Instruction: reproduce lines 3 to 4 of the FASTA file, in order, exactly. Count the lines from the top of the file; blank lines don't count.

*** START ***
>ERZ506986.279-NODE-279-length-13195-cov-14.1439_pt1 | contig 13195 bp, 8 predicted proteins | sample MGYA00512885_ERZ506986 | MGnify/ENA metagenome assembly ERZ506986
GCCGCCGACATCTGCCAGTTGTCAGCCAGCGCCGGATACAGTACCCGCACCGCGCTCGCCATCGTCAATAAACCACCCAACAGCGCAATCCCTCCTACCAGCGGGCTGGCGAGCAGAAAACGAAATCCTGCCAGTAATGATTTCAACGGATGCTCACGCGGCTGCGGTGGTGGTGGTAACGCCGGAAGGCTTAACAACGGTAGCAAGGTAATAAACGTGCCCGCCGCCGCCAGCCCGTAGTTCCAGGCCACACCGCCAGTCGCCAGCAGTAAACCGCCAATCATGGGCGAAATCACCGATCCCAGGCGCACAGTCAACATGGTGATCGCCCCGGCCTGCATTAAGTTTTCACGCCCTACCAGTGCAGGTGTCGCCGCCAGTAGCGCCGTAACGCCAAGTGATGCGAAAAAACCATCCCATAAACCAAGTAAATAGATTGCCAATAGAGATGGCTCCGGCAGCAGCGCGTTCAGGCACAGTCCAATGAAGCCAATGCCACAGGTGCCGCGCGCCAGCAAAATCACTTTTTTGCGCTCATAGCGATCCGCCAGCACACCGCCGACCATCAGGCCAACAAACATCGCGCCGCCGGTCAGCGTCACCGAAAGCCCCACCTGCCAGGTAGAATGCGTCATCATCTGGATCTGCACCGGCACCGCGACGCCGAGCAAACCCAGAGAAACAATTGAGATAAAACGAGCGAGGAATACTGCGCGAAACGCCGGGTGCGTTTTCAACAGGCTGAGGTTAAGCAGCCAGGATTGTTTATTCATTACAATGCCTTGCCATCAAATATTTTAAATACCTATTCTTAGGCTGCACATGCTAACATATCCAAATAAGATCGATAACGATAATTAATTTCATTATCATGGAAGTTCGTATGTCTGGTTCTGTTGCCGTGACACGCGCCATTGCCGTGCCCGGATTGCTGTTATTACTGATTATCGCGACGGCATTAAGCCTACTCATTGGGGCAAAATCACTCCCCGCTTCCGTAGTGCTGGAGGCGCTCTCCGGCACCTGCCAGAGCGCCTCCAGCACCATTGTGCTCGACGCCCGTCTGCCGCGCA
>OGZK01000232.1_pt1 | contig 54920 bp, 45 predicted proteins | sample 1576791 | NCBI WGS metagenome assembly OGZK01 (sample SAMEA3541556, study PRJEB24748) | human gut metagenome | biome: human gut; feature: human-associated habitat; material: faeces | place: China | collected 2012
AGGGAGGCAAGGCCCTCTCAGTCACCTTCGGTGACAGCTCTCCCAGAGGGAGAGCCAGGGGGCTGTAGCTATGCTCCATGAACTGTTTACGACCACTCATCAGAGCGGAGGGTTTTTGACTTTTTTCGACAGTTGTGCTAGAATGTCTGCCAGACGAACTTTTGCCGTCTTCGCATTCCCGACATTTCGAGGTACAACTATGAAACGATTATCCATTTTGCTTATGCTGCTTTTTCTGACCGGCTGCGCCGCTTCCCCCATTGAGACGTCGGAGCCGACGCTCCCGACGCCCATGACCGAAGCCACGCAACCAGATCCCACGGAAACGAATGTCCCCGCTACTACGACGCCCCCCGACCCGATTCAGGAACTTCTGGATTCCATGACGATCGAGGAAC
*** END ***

>OGZK01000232.1_pt1 | contig 54920 bp, 45 predicted proteins | sample 1576791 | NCBI WGS metagenome assembly OGZK01 (sample SAMEA3541556, study PRJEB24748) | human gut metagenome | biome: human gut; feature: human-associated habitat; material: faeces | place: China | collected 2012
AGGGAGGCAAGGCCCTCTCAGTCACCTTCGGTGACAGCTCTCCCAGAGGGAGAGCCAGGGGGCTGTAGCTATGCTCCATGAACTGTTTACGACCACTCATCAGAGCGGAGGGTTTTTGACTTTTTTCGACAGTTGTGCTAGAATGTCTGCCAGACGAACTTTTGCCGTCTTCGCATTCCCGACATTTCGAGGTACAACTATGAAACGATTATCCATTTTGCTTATGCTGCTTTTTCTGACCGGCTGCGCCGCTTCCCCCATTGAGACGTCGGAGCCGACGCTCCCGACGCCCATGACCGAAGCCACGCAACCAGATCCCACGGAAACGAATGTCCCCGCTACTACGACGCCCCCCGACCCGATTCAGGAACTTCTGGATTCCATGACGATCGAGGAAC